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Canadian Geographic - - CONTENTS - —As told to Jensen Ed­wards

Au­thor Tanya Talaga on the Fort Wil­liam First Na­tion, Ont., and the wild shores of Lake Su­pe­rior

The award-win­ning au­thor and jour­nal­ist on her con­nec­tions to the shores of Lake Su­pe­rior at the Fort Wil­liam First Na­tion, Ont.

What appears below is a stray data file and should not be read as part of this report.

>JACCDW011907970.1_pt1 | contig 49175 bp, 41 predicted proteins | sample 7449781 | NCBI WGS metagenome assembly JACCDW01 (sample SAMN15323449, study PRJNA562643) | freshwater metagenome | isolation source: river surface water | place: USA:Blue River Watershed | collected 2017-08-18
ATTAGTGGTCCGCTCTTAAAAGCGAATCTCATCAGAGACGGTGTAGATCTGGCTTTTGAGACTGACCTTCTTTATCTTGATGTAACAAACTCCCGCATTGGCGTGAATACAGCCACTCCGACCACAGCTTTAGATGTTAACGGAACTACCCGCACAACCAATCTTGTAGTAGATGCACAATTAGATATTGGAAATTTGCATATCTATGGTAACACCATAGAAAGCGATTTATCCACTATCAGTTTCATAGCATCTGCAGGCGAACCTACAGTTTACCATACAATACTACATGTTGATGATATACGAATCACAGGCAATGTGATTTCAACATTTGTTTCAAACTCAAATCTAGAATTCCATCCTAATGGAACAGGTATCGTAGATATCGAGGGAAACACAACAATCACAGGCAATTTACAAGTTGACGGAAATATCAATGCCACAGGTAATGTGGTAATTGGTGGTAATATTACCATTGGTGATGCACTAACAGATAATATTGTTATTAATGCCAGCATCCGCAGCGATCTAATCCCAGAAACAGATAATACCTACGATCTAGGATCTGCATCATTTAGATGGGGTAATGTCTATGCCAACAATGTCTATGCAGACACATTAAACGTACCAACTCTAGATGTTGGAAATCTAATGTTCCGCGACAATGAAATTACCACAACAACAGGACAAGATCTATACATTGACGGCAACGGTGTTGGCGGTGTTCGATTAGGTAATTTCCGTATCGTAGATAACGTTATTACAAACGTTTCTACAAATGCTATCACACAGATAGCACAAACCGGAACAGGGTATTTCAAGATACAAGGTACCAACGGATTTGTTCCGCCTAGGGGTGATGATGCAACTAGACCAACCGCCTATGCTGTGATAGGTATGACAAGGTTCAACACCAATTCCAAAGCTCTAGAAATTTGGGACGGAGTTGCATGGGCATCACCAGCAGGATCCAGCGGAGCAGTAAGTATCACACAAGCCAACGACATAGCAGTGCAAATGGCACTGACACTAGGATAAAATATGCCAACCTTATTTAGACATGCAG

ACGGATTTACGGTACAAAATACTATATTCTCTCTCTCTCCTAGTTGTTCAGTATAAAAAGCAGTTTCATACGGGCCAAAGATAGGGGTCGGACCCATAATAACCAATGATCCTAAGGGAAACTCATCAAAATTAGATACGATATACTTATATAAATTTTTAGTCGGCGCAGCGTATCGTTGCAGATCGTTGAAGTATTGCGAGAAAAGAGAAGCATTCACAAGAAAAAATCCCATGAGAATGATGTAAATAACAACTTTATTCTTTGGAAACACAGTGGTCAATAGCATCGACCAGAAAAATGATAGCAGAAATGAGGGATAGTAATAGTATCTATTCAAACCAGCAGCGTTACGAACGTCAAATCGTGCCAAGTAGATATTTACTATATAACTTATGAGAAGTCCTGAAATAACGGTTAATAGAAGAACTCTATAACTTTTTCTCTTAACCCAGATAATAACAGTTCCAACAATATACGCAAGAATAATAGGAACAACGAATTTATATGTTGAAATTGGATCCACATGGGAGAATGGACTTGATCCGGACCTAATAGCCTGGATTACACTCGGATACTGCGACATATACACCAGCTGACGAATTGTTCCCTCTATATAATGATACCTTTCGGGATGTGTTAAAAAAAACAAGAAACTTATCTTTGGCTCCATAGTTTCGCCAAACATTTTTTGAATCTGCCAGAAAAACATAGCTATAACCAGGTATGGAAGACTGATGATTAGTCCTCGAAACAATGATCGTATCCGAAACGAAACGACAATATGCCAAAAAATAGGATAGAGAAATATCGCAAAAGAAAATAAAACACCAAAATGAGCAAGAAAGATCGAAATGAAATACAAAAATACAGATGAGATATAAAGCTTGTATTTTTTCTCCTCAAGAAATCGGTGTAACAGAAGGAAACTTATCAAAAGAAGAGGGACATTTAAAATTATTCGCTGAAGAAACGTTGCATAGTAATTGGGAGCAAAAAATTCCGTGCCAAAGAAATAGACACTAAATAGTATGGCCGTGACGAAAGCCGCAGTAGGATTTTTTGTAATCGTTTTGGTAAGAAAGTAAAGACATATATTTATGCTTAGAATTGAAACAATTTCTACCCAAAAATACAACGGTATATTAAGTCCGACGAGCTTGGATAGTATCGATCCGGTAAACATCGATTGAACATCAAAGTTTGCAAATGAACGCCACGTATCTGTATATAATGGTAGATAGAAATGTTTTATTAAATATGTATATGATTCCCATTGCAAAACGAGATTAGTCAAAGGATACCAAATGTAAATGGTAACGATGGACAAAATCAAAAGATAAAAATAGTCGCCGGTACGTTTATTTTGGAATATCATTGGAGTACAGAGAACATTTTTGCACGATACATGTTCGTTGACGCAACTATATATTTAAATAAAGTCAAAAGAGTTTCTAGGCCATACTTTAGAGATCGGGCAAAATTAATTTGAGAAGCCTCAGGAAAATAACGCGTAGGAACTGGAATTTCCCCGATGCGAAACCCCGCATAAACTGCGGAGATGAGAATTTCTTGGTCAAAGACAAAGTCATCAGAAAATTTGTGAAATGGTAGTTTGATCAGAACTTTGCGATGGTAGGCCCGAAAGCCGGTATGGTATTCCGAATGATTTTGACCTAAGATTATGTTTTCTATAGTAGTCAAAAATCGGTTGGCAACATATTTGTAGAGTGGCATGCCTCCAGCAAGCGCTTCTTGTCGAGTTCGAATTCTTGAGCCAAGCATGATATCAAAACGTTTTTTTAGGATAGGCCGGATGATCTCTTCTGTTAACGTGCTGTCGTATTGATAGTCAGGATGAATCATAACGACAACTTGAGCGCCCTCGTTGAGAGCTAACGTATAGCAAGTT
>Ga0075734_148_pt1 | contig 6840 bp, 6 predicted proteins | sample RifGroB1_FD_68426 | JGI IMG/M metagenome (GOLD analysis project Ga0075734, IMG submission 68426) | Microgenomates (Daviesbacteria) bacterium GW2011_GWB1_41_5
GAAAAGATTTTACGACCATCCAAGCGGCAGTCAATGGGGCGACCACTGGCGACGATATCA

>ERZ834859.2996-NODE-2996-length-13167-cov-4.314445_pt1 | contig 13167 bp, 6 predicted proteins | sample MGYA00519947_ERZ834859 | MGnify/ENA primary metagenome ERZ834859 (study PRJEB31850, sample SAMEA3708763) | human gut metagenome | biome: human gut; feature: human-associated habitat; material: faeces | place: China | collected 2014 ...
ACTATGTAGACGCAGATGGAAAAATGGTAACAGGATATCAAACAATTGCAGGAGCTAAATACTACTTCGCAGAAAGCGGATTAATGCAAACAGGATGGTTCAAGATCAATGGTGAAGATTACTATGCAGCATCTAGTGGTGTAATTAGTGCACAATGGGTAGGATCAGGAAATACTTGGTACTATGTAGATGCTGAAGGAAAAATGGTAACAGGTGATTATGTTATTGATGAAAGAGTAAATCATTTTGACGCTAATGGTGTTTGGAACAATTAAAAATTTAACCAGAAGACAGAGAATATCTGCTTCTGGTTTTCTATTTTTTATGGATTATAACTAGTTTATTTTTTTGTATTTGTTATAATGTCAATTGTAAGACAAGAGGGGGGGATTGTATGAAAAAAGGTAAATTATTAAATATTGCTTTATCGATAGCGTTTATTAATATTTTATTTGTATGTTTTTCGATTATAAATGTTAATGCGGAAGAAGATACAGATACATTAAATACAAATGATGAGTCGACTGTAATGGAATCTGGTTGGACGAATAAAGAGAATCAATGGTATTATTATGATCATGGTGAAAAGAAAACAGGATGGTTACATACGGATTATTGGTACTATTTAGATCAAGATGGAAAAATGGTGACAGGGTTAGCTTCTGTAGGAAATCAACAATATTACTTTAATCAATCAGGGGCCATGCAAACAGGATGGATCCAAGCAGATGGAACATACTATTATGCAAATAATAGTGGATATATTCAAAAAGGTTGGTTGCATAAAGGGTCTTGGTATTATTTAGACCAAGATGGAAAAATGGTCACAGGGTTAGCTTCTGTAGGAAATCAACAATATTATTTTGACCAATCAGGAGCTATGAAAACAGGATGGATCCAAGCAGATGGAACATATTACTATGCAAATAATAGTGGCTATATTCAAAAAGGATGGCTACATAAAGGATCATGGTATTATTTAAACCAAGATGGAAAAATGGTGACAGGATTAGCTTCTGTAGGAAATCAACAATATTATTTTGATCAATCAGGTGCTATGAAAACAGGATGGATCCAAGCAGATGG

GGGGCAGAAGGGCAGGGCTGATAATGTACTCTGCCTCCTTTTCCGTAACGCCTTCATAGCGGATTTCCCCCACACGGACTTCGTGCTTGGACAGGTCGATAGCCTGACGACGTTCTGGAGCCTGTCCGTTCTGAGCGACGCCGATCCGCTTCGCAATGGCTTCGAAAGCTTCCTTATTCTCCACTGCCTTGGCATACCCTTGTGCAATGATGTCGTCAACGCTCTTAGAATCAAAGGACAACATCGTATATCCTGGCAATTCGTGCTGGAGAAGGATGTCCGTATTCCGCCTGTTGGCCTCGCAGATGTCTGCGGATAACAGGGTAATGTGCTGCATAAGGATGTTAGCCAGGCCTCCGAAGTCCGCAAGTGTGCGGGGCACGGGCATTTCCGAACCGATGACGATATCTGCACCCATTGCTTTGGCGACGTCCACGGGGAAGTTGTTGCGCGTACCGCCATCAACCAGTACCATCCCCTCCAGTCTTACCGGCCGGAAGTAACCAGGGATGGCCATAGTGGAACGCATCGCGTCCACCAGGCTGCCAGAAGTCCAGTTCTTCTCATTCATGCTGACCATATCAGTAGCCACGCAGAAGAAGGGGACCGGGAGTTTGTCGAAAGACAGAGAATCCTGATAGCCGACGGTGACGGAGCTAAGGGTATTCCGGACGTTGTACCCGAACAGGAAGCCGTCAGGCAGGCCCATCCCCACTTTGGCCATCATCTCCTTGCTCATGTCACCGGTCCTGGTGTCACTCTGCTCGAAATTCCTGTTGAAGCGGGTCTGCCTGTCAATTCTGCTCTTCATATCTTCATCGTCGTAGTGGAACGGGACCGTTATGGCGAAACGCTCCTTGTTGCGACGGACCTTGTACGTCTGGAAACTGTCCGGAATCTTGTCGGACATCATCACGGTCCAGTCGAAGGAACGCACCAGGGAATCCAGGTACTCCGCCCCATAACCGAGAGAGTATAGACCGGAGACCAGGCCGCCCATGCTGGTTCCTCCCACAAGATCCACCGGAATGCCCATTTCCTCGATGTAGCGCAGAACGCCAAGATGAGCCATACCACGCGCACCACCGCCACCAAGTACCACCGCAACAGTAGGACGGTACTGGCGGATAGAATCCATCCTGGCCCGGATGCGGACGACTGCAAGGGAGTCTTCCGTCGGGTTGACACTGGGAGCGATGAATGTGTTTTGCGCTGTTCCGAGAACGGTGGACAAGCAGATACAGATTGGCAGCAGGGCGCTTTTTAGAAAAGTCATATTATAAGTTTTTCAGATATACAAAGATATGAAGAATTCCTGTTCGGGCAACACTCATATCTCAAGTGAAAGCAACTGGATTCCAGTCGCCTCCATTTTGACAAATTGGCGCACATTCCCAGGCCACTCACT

FFrom the top of Mount Mckay — known as An­imikii-wa­jiw in the Ojibwa lan­guage — you can see the Kamin­is­tiquia River, which starts north of Thun­der Bay and winds its way over Kak­abeka Falls and then wraps around the moun­tain. From up there, you can see the grain el­e­va­tors that stand along­side the river and the Sleep­ing Gi­ant, Nan­abi­jou, stick­ing out into Gichigami, or Lake Su­pe­rior, that moody wild beast of a lake, where it can be sunny, bright and beau­ti­ful one minute and all rolling clouds, gusts of wind and tor­ren­tial rain the next. The whole area has been a meet­ing place for In­dige­nous Peo­ples for a very long time, be­fore the city of Thun­der Bay ex­isted and be­fore the coun­try of Canada ex­isted. My fam­ily still goes back for pow­wows held on the moun­tain. My mother grew up nearby in Raith, on the tra­di­tional ter­ri­tory of Fort Wil­liam First Na­tion, my grand­mother’s re­serve. There, it’s all about wa­ter. It’s a re­mark­able place that you can feel more than you can see be­cause it’s the Arc­tic wa­ter­shed, the place on Tur­tle Is­land where things split and all the wa­ter goes north to Hud­son Bay or south to the city. The rivers are the high­ways of the past, so when I’m there I’m re­minded of that. It’s mag­i­cal. I don’t re­mem­ber the first time I went to the moun­tain — I would have been re­ally young. But see­ing my kids there when they were smaller, see­ing them run­ning around on top through the tall grass, re­minded me of the gen­er­a­tions that have been there and will con­tinue to be there. It’s a place of spir­i­tual sig­nif­i­cance for the Ojibwa. It’s a place that means a lot to my fam­ily. It’s a place that ab­so­lutely touches me; it makes me feel peace­ful when I’m there — I feel very happy and whole.

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